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As I said, Mehring's relatively brief first five chapters will help you understand "The Young Karl Marx", especially as it sizes up two of the main characters in the film:

Weitling and Proudhon were both born in the ranks of the proletariat. Both were blessed with healthy and vigorous characters, both were generously talented and both were so favoured by outward circumstances that they might well have been amongst those rare exceptions which help to create the Philistine legend that anyone of real talent in the ranks of the working class may rise to the ranks of the possessing classes. Both men scorned to take this path, and instead they remained voluntarily in poverty and devoted themselves to fighting for their class and for their fellow sufferers.

They were both well-built men, strong and vigorous, and made to enjoy the good things of life, but instead they gladly suffered the severest privations in order to pursue their aims. “A modest bed, often with three persons in the same room, a piece of board as a writing desk, and now and then a cup of black coffee” – that was the life Weitling was living at a time when his name was already a sound of fear in the ears of the great ones of the earth, and Proudhon was living similarly in a Paris attic, “clothed in a knitted woolen jacket with his feet in clattering wooden clogs,” at a time when he already enjoyed a European reputation.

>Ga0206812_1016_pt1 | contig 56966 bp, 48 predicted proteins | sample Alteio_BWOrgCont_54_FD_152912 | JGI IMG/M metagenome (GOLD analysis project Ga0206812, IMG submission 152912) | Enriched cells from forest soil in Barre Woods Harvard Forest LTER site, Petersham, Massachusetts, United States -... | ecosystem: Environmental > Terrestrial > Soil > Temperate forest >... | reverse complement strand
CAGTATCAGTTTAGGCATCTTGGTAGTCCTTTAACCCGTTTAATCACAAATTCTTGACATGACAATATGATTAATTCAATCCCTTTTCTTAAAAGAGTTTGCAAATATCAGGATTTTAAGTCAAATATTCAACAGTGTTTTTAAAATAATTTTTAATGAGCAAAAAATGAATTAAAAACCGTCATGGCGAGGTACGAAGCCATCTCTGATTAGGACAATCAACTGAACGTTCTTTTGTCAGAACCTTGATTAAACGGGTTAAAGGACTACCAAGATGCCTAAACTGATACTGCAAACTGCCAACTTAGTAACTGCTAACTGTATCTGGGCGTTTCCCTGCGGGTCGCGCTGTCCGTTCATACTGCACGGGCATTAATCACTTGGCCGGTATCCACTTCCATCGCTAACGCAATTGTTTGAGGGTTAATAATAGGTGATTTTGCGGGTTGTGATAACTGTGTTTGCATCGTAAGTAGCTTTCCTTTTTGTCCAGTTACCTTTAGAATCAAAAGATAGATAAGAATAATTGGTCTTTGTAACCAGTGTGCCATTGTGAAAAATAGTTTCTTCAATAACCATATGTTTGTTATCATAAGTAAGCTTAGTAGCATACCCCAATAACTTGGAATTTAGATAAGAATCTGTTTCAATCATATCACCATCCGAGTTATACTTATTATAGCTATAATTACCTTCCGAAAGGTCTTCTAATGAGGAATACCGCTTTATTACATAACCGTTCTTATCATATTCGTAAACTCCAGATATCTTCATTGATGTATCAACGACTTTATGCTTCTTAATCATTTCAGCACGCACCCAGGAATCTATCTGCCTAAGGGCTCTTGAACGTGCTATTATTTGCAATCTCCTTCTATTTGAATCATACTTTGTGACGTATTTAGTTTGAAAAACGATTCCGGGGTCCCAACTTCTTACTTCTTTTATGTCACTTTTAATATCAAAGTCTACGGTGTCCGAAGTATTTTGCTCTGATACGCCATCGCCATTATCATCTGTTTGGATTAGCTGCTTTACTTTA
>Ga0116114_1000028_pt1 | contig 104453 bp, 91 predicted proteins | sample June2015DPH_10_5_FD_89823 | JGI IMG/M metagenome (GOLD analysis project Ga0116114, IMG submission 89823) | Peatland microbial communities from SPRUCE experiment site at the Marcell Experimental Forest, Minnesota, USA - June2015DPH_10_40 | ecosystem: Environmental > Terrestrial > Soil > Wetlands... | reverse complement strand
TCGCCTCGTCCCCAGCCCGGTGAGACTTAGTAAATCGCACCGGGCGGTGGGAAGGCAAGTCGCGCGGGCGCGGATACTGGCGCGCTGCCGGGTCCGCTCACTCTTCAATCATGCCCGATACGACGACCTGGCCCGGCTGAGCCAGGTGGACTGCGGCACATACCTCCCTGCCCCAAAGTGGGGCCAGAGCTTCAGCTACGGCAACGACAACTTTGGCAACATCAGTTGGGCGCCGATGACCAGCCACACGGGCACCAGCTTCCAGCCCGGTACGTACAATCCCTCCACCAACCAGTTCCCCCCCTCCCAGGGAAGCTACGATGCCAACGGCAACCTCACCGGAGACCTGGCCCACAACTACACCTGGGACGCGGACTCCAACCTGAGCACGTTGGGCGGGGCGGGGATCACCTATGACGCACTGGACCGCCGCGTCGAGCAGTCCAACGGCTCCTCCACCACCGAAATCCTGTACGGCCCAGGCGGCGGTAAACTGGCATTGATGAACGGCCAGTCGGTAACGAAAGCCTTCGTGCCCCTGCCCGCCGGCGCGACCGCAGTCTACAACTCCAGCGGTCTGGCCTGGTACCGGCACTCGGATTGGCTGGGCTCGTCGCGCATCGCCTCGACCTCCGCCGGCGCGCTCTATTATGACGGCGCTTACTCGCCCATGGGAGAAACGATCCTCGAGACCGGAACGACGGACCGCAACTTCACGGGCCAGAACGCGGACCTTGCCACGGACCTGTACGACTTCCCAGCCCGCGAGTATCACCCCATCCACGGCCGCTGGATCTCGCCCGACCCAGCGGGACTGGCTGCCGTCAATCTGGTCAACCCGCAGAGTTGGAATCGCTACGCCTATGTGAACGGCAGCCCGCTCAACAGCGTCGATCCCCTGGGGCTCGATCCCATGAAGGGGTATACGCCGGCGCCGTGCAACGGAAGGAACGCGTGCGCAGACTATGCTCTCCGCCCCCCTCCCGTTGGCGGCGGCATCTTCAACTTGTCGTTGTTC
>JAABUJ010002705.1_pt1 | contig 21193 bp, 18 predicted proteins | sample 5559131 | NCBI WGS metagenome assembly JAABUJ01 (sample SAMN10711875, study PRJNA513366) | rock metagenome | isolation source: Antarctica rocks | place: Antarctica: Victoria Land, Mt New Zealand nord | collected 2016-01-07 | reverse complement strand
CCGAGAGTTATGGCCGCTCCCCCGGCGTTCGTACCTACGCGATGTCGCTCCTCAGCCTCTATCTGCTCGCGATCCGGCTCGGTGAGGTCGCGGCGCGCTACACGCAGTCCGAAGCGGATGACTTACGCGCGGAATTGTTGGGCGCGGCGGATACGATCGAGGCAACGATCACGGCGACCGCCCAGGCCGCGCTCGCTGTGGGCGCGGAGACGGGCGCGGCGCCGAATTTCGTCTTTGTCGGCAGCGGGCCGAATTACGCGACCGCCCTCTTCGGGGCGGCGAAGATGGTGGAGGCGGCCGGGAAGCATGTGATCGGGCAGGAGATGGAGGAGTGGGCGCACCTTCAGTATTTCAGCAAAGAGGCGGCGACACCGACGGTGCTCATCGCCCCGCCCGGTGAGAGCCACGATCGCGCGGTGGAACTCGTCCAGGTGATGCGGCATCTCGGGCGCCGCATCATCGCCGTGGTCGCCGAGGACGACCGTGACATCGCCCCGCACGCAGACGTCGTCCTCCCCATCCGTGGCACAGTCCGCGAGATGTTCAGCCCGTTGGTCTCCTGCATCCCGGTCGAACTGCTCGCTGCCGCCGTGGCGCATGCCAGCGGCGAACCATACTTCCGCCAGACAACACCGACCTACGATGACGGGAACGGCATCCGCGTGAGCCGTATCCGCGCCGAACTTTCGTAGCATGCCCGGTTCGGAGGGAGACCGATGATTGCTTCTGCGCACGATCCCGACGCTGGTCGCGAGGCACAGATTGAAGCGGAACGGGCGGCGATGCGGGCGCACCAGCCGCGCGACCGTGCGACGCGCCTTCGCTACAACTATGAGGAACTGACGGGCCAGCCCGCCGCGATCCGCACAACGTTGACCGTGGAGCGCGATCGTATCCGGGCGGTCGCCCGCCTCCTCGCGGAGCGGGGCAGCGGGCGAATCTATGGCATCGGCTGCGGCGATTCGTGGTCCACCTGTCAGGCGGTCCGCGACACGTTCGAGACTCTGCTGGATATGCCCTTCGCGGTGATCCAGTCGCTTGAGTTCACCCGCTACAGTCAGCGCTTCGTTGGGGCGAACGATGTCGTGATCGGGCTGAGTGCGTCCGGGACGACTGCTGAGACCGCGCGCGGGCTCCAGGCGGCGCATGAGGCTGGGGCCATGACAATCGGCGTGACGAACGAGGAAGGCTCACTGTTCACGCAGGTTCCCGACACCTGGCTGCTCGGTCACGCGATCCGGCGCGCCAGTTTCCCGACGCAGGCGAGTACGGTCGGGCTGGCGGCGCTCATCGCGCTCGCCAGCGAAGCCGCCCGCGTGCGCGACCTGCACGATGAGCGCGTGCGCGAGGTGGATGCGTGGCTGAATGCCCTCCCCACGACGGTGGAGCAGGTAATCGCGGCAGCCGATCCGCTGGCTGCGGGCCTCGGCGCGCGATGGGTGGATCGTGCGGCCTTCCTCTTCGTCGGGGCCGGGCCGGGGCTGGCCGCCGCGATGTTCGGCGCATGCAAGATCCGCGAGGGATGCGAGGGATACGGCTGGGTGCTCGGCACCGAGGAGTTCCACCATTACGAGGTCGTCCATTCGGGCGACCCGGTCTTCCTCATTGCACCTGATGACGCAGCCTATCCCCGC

French and German culture went into the making of both men. Weitling was the son of a French officer and when he grew old enough he hurried to Paris to study French socialism at the source. Proudhon came from the old free county of Burgundy, which had been annexed to France under Louis XIV. His associates always declared that he had a German head, and occasionally, a German thick head. But, one way or the other, when he awakened to intellectual activity Proudhon felt drawn to German philosophy, whose representatives Weitling regarded as nothing but hazy “confusionists,” whilst on the other hand Proudhon condemned with extreme severity the great utopians who had meant so much to Weitling.

The two men shared the same fame and the same fate. They were the first members of the modern proletariat to provide historical proof of the intellect and vigour of the proletariat, proof that it could free itself, and they were the first to break down the vicious circle in which the working-class movement and socialism revolved. To this extent therefore they opened up a new epoch, and their work and their activity were exemplary and exercised a fruitful influence on the development of scientific socialism. No one has praised the beginnings of Weitling and Proudhon more generously than Marx. That which the critical analysis of Hegelian philosophy had given him as the result of speculative thought, he now saw confirmed in real life chiefly by Weitling and Proudhon.

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